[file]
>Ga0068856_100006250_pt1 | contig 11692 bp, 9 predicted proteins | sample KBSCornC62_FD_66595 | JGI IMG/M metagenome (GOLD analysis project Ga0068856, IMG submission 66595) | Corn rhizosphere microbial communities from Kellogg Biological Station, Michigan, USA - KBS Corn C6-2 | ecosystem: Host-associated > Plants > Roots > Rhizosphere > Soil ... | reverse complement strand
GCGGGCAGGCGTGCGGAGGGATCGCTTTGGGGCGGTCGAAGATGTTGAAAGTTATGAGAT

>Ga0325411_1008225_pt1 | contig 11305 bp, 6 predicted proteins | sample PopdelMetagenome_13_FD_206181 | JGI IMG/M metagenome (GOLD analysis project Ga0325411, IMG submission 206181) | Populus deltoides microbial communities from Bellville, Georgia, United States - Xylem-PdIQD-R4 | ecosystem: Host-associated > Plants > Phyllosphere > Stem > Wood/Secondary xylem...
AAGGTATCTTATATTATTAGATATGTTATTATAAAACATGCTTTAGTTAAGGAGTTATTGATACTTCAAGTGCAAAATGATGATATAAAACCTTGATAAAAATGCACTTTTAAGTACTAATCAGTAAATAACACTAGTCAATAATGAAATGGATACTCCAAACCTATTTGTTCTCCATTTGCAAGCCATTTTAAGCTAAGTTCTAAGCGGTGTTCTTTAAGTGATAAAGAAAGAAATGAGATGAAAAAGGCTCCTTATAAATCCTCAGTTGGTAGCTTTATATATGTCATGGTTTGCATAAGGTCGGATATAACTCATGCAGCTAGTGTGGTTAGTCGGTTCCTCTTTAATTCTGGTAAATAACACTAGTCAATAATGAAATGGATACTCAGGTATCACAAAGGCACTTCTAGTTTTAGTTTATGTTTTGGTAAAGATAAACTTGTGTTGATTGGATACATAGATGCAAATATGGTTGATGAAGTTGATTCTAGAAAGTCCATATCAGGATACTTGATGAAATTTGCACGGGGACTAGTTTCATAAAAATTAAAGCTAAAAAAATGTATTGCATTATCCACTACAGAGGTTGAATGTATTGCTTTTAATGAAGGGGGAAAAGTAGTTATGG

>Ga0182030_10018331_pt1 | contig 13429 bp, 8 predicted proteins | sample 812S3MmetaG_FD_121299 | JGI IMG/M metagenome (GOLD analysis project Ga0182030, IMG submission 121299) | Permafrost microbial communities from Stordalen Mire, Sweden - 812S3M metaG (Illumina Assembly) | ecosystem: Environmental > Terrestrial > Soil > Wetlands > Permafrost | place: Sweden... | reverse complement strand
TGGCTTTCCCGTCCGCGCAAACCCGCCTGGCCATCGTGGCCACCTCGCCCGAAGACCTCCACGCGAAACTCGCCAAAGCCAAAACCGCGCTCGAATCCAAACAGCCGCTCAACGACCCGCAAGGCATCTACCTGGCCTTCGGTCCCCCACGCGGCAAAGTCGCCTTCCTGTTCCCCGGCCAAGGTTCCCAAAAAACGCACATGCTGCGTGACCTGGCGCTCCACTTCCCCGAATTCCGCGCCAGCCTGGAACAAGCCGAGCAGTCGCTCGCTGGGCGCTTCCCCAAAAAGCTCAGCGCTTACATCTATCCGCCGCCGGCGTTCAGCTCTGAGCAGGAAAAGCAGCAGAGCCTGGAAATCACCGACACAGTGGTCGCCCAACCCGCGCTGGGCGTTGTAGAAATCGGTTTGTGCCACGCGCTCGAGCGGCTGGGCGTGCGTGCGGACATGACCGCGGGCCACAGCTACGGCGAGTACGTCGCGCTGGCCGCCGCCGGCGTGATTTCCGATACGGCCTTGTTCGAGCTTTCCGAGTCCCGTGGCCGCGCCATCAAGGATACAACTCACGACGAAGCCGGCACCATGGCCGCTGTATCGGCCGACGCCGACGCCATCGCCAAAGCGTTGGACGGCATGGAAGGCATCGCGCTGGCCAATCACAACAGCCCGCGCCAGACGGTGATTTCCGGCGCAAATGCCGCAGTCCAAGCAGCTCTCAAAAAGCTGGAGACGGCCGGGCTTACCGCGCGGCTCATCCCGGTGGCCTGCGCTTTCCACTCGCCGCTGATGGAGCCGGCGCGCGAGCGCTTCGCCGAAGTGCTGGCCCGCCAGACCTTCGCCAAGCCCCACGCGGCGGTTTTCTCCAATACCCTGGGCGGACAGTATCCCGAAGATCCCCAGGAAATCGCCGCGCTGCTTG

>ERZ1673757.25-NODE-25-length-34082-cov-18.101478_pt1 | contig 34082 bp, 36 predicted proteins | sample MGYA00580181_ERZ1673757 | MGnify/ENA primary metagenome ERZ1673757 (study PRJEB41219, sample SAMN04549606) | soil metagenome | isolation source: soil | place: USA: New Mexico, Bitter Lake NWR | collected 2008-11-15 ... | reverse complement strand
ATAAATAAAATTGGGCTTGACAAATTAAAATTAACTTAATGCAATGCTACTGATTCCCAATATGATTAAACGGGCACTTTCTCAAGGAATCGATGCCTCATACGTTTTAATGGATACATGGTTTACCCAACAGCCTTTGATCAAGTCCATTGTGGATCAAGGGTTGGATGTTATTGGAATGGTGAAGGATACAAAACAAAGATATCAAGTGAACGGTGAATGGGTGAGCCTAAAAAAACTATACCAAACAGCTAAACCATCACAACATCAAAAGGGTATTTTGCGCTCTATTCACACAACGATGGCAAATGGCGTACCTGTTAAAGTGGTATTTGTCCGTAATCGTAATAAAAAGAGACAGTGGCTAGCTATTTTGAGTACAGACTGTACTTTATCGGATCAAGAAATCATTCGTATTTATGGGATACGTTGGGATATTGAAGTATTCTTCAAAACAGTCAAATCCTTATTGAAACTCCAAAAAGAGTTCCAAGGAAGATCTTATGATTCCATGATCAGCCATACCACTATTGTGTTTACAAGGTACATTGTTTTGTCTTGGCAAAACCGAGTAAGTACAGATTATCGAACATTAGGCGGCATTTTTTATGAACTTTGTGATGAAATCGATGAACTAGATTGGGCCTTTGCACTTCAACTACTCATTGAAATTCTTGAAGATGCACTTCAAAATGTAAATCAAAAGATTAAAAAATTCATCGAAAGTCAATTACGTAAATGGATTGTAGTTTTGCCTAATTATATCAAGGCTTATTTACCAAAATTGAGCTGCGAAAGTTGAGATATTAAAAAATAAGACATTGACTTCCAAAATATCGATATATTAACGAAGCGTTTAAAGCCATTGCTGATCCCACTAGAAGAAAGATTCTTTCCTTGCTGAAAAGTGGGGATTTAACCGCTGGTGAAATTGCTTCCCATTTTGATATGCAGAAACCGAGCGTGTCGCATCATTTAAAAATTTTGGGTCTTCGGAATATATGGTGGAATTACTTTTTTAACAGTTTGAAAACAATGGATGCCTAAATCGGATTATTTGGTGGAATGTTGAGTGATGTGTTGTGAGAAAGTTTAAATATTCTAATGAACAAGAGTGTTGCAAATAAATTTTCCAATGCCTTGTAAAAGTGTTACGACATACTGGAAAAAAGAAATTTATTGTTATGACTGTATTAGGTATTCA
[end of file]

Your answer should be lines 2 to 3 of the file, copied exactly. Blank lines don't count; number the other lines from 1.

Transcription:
GCGGGCAGGCGTGCGGAGGGATCGCTTTGGGGCGGTCGAAGATGTTGAAAGTTATGAGAT

>Ga0325411_1008225_pt1 | contig 11305 bp, 6 predicted proteins | sample PopdelMetagenome_13_FD_206181 | JGI IMG/M metagenome (GOLD analysis project Ga0325411, IMG submission 206181) | Populus deltoides microbial communities from Bellville, Georgia, United States - Xylem-PdIQD-R4 | ecosystem: Host-associated > Plants > Phyllosphere > Stem > Wood/Secondary xylem...